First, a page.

Wilson insisted on the importance of giving a fair account of a book before you passed judgment, and Nabokov had perhaps a certain aristocratic disdain for such journeyman patience. He was totally committed to a play-theory of art, which he held with the utmost seriousness, even relating it to his entomological observations. A loquacious author, he has left us in little doubt either as to the nature of the theory or the conviction with which he held it: but in his letters it sometimes crops up in forms which Wilson, though he liked a joke himself and was an amateur conjuror, may well have thought a shade irresponsible. ‘The longer I live the more I become convinced that the only thing that matters in literature is the (more or less irrational) shamanstvo (magic) of a book, i.e., that the good writer is first of all an enchanter. But one must not let things tumble out of one’s sleeves all the time as Malraux does.’ Wilson kept his conjuring for parties; and of course it is still worth asking whether Pale Fire and Ada really are vindications of such views, or whether they are evidence of a fatal self-indulgence. Nabokov gave Wilson early warning that at forty-plus he was not going to change himself ‘Conradically’, and the later works must have struck Wilson as confirming his original doubts about puns and playfulness.
The final or virtually final breach came when neither perhaps had much more to offer the other. Wilson’s Russian had benefited; he had been corrected on various other matters, such as the method of fighting duels in Pushkin’s day and the accentuation of Russian verse, and he had enjoyed the generous and delightful mind of a very exotic, staggeringly gifted writer. Nabokov’s gains were also considerable: struggling to make a living, to get himself known in a strange country, he had found the man who could best help him. He entered with alacrity into this learned and amusing correspondence, matching Wilson’s candour as well as his good will. But the time was up, and when Wilson published first his disparagements of Nabokov’s monumental Eugene Onegin and later, in Upstate, a sneer at his linguistic vanity, Nabokov, I think understandably, seems to have felt that his old friend had gone too far – perhaps, even, that his honour had been hurt. I’m glad this crisis was so long delayed, for the book of their letters is full of ingenuity and learning, and testimony that the passion for literature can possess vastly dissimilar personalities. The collection is well edited by Mr Karlinsky, who has a lot of Russian to translate, yet translates the French as well. One small point: he says Eleanor Marx-Aveling’s translation of Madame Bovary came out in a limited Swiss edition in 1938, but it was published in 1886, and has been in the Everyman Library for half a century.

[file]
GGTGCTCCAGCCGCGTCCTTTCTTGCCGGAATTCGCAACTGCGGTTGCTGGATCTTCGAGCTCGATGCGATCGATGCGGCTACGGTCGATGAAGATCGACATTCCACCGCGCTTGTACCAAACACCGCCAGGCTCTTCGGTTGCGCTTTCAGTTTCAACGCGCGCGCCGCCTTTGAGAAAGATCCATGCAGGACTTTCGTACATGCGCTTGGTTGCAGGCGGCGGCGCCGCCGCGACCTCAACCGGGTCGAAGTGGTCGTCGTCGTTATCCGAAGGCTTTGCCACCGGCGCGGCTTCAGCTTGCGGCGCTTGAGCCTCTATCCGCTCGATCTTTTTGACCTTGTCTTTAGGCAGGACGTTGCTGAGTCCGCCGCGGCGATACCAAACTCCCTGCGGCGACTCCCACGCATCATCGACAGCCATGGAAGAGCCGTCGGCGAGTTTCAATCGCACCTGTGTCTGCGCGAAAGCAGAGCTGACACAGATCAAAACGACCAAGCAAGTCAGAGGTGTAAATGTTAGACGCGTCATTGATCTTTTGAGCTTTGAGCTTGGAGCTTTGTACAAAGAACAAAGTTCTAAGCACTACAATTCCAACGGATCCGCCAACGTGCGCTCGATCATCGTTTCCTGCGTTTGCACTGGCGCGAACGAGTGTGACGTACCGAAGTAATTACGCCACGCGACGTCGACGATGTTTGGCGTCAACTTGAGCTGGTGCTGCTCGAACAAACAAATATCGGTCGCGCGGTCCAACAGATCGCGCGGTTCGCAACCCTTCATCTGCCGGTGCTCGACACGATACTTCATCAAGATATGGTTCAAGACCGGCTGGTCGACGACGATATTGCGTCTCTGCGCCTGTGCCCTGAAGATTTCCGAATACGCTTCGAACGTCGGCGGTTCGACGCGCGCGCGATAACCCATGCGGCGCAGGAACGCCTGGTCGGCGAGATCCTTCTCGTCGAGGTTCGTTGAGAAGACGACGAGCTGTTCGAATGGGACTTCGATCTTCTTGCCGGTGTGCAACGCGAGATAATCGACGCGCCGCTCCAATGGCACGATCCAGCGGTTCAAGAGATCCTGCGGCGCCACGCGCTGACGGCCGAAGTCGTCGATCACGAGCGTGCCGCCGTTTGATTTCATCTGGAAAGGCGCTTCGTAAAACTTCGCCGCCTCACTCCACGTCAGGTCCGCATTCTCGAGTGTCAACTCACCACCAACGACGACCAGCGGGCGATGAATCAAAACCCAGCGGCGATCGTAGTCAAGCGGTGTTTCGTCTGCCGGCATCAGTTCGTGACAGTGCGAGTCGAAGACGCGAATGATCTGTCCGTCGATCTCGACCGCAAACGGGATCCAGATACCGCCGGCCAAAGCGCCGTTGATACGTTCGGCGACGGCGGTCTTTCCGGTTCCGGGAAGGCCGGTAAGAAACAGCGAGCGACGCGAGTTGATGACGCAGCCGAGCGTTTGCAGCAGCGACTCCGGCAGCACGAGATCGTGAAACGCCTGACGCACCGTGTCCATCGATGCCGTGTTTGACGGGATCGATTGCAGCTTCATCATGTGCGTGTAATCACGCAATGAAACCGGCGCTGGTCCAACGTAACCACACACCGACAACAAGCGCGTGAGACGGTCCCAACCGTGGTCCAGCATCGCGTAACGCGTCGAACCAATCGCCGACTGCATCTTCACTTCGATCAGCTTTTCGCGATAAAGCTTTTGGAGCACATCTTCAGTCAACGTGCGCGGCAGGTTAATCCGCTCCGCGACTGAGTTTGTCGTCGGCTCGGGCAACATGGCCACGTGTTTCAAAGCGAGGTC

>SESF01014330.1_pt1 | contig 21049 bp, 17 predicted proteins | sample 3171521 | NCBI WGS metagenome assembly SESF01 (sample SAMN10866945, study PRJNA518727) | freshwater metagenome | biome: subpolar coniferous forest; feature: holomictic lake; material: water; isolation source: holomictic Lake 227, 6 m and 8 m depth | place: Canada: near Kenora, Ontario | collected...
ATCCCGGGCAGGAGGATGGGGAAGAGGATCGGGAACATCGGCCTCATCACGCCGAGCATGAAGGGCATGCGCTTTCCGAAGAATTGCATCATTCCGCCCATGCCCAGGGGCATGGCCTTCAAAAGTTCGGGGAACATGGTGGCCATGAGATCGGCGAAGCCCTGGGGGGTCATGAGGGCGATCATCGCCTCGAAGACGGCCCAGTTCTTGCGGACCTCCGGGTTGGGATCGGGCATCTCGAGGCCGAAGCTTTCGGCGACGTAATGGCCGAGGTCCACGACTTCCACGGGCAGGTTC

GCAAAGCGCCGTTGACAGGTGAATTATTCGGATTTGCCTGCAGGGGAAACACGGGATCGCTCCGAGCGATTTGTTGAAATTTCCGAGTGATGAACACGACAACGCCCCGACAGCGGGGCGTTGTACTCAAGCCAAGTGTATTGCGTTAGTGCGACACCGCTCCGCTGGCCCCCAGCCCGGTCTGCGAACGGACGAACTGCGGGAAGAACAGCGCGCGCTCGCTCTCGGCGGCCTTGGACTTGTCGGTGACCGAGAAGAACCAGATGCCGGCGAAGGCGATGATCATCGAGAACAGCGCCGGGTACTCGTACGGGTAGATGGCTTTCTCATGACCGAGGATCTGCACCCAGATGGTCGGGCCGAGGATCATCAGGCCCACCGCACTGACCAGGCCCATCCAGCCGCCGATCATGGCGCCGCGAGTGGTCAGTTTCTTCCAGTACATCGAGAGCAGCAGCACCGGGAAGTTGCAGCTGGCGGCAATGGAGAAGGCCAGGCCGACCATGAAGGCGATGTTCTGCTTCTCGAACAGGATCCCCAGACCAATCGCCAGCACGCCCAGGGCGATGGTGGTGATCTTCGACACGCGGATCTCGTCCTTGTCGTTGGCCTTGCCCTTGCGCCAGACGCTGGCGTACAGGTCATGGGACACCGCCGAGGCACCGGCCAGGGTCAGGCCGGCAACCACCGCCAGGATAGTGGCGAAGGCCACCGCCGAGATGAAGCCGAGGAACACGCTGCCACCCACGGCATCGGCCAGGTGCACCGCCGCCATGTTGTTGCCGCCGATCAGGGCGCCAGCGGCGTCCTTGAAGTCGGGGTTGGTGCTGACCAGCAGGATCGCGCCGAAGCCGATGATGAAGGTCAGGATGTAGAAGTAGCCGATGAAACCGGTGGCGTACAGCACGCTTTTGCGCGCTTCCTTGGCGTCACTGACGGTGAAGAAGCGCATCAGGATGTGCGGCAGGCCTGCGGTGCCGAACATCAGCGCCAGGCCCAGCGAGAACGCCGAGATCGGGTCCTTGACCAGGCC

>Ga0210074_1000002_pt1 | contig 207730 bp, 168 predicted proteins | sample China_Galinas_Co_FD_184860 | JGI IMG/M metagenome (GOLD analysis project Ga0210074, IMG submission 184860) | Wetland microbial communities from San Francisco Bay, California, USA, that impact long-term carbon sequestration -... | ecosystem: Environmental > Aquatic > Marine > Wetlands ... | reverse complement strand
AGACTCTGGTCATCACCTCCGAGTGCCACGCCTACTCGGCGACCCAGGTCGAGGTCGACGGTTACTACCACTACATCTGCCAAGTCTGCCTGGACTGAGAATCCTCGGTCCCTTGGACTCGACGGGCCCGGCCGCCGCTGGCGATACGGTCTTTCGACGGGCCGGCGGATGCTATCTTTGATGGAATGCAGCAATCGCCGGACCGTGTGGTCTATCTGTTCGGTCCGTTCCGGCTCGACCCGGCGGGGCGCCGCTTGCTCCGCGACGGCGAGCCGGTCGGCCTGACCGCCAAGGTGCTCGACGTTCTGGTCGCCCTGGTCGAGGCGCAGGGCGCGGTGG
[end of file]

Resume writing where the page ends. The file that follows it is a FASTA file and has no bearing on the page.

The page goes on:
The collection edited by Peter Quennell has some attractive photographs and two good essays, by John Bayley and Martin Amis. For the rest, there is a lot of laborious exegesis, which might have amused the recipient of the tribute, and a thought-provoking piece by Alfred Appel Jr, who knew Nabokov well and is steeped in his work. The thought provoked is that the effect of such immersion can be disastrous: Mr Appel’s prose proves the point that there are major writers by whom it is fatal to be subdued. He is so full of twitchy jokes that I can’t decide whether he really thinks Conrad wrote a book called The Negro of the ‘Narcissus’, or whether this is a recondite jest. Dmitri Nabokov’s elegiac piece has more legitimately the colours of his father. But as Nabokov said in a lecture quoted by his son as epigraph, ‘the manner dies with the matter, the world with the individual,’ and the rare specimen that flew into Wilson’s net in 1940, a great mimic itself, is not a fit subject for mimicry.